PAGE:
Hollis in June said the athletic department rarely deals with sexual assault cases.
“To the best of my recollection,” he said, “there is just a few where there has been allegations.”
Asked then if his department has a policy to immediately suspend any athlete being investigated for sexual assault, Hollis said: “I think there’s a wide variety of issues that you could look at where a suspension would be in play.”
“Generally, when a university becomes aware of a situation that involves a legal remedy, what you want to do is allow those student-athletes have full energy to resolve that,” Hollis said. “At the same time, you want to ensure that you continue on with the medical and educational opportunities they have to be successful and healthy.”
ESPN also detailed two incidents that allegedly involved former MSU point guard Travis Walton that were made during his time as a student assistant coach for Izzo during the 2009-10 season, in which the Spartans went to the Final Four. Walton reportedly punched a women in the face at a bar in one incident.
Walton, along with two members of the basketball team, also were alleged to have sexually assaulted a different woman off campus, according to ESPN. The network said no police charges were filed in that case, but reported the woman went to Hollis with the allegations that she was raped.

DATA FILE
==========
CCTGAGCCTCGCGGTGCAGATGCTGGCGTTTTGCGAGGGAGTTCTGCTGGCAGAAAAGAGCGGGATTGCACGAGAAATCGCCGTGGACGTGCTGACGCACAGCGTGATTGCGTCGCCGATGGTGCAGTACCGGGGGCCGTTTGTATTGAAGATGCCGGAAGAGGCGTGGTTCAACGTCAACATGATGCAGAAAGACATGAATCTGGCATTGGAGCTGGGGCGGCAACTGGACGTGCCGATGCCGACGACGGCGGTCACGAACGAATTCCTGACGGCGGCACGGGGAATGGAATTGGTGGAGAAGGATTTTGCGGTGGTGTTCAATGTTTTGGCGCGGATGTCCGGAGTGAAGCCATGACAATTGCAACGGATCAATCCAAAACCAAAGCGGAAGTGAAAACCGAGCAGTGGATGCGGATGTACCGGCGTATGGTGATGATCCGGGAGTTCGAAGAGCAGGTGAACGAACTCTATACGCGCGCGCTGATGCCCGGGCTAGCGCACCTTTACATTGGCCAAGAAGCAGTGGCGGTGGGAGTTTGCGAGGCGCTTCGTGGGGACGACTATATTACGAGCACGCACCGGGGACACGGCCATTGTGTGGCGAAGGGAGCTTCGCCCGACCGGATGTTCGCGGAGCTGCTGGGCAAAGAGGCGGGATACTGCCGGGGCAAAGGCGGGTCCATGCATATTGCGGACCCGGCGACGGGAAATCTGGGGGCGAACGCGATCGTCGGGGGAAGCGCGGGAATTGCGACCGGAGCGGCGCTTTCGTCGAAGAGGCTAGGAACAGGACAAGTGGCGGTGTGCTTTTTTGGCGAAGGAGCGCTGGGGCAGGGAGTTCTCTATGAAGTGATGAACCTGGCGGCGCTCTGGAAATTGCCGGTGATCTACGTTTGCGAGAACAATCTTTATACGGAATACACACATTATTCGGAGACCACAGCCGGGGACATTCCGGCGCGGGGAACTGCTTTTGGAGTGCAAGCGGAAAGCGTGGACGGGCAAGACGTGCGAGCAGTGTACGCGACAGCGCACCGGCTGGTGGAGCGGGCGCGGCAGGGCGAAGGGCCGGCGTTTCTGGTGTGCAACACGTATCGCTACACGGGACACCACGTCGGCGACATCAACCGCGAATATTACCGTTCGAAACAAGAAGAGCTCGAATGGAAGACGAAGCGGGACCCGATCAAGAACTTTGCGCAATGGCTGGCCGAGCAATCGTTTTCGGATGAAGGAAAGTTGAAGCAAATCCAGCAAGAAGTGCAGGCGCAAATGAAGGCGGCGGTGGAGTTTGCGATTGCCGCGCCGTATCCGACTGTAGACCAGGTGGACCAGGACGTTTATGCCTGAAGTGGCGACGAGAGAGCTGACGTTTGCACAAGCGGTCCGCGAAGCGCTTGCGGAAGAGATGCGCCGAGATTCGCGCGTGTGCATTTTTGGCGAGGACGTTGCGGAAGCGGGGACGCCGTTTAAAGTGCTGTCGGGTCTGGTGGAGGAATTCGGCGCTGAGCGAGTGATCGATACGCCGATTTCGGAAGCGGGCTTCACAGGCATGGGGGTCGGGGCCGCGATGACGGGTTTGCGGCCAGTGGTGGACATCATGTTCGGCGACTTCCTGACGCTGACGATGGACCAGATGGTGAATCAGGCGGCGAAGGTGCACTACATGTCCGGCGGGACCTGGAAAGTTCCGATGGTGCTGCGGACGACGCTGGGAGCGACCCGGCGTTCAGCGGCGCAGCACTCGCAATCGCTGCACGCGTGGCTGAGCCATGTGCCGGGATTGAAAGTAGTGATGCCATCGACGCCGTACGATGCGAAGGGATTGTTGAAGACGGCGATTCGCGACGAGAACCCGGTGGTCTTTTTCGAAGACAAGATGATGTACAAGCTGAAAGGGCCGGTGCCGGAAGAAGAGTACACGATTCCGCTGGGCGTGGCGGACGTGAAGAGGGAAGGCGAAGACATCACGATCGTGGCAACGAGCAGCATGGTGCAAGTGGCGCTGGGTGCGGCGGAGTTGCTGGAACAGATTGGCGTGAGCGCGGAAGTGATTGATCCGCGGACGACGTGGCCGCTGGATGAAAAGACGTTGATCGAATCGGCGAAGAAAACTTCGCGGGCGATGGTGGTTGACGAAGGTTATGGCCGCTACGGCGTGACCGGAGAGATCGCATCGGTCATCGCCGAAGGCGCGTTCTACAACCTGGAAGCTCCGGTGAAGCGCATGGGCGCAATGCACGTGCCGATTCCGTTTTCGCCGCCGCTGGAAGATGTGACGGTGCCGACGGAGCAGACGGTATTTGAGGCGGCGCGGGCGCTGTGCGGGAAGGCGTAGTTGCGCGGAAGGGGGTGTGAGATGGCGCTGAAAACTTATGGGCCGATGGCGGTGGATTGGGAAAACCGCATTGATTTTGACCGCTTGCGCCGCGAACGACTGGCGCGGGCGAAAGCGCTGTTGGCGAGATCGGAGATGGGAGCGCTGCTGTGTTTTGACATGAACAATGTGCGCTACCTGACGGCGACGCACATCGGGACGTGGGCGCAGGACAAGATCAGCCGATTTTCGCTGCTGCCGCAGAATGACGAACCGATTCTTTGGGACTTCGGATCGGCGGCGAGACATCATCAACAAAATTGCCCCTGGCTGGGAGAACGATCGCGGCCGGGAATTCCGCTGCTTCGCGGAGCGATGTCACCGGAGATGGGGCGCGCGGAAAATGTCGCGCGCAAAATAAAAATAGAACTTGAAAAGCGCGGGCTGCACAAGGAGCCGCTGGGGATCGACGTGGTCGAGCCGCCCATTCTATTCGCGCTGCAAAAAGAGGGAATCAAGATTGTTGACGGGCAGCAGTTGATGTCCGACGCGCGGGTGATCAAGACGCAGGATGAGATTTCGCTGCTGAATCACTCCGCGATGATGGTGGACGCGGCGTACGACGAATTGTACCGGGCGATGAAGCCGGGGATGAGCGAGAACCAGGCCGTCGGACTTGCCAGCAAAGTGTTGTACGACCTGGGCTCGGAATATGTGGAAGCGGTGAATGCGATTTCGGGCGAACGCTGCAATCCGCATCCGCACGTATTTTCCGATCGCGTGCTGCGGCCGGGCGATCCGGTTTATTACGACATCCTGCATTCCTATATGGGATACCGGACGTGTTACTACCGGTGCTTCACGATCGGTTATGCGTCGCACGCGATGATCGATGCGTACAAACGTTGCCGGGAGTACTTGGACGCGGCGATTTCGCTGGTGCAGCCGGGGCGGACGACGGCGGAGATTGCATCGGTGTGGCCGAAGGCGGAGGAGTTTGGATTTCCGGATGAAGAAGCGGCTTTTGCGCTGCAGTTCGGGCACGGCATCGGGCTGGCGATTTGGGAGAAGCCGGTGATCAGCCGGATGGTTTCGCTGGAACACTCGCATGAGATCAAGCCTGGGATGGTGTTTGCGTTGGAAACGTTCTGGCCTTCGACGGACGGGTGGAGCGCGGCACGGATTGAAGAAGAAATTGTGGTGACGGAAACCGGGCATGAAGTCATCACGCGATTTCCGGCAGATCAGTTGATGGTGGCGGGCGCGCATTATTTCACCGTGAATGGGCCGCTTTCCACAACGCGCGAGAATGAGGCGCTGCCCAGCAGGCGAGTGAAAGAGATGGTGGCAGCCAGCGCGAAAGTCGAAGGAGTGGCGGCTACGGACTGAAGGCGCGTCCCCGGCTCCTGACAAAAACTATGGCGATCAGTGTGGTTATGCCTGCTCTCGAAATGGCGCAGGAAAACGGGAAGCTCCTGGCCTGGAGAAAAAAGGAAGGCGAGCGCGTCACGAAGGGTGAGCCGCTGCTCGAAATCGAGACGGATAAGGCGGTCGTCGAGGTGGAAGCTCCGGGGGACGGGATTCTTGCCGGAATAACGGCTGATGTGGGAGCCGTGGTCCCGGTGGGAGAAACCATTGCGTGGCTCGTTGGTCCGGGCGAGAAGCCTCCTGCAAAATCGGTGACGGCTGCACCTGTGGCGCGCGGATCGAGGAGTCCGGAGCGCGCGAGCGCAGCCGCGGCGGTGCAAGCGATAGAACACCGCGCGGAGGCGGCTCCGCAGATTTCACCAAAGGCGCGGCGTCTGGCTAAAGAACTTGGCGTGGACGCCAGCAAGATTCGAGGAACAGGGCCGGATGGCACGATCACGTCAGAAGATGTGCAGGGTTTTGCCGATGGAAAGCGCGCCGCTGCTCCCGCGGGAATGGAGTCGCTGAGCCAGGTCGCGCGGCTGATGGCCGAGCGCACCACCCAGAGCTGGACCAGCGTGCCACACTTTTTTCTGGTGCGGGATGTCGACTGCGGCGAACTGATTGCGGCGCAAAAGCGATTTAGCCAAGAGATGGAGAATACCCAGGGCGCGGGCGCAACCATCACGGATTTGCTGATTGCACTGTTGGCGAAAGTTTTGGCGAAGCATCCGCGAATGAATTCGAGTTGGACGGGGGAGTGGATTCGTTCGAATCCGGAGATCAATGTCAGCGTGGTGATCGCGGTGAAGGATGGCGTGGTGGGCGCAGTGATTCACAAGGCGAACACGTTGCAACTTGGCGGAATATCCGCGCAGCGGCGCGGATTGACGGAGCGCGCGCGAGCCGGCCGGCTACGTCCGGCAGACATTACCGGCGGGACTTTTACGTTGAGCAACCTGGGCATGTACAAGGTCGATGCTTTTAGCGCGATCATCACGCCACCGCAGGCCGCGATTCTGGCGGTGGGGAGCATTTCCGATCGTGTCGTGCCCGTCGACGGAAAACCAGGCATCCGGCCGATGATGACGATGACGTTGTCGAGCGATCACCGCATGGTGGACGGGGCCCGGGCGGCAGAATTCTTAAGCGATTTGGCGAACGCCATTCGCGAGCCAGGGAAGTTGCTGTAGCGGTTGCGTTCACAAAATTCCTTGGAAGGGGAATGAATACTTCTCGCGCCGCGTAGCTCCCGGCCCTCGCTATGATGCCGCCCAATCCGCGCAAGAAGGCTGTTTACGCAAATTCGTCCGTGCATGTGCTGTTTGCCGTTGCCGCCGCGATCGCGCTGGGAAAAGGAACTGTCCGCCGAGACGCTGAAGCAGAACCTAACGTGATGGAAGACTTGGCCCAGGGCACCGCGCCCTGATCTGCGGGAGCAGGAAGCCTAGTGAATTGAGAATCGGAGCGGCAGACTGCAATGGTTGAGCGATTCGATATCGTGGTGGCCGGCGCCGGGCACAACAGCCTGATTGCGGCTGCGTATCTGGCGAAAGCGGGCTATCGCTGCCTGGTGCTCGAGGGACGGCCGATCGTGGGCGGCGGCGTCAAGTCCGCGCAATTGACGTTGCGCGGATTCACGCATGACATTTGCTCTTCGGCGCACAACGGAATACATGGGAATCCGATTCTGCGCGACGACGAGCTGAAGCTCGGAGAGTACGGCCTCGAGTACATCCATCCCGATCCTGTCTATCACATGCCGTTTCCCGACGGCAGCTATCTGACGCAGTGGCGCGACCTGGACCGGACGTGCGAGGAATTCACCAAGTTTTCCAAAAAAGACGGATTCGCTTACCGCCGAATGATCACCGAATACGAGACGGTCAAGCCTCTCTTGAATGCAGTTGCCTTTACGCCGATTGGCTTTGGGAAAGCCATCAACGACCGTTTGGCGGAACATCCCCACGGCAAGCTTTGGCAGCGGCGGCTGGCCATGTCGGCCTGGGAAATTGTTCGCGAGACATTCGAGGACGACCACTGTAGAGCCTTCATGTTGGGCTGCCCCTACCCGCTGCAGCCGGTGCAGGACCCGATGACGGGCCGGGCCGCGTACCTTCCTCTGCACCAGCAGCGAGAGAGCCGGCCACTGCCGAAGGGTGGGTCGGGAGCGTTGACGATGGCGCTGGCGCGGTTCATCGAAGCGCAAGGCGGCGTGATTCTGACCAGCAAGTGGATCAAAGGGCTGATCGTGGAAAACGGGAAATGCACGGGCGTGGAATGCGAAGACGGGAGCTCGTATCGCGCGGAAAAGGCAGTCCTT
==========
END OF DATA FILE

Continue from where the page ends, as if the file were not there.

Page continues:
According to records obtained by the Free Press, Keith Appling and Adreian Payne were accused of sexually assaulting a woman during the fall of their freshman year in 2010. Dunnings declined to press charges in the matter, citing insufficient evidence.
In 2015, the Office for Civil Rights determined MSU’s handling of some Title IX cases had created a “hostile environment” on campus for individuals who complained about relationship violence or sexual misconduct. The federal oversight agency also found that there was confusion among MSU’s athletic department staff about who should report sexual assault claims to the university’s investigation office.
In the two most recent cases, law firm Jones Day investigated and found Dantonio followed the policy and procedures for employees to report suspected sexual assaults to the university’s Office of Institutional Equity. The OIE handles Title IX investigations into cases involving relationship violence and sexual assault allegations.
Izzo has been MSU’s head basketball coach since 1995 and has been on the Spartans coaching staff since 1983, when Hollis was a student manager for Jud Heathcote.
MSU is currently under investigation by the NCAA for how it handled the Nassar allegations, and Hollis said in a statement Wednesday that MSU would “cooperate with any investigation.”
“Since my first day on the job as athletic director, my focus has always been on the student-athlete,” Hollis said Wednesday. “They are at the core of our athletic department mission statement,” Hollis said. “Our first priority has always been and will always be their health and safety. In regards to the letter we received from the NCAA last night, the athletic compliance and university general counsel offices are preparing a comprehensive response.”
More to come.
Detroit Free Press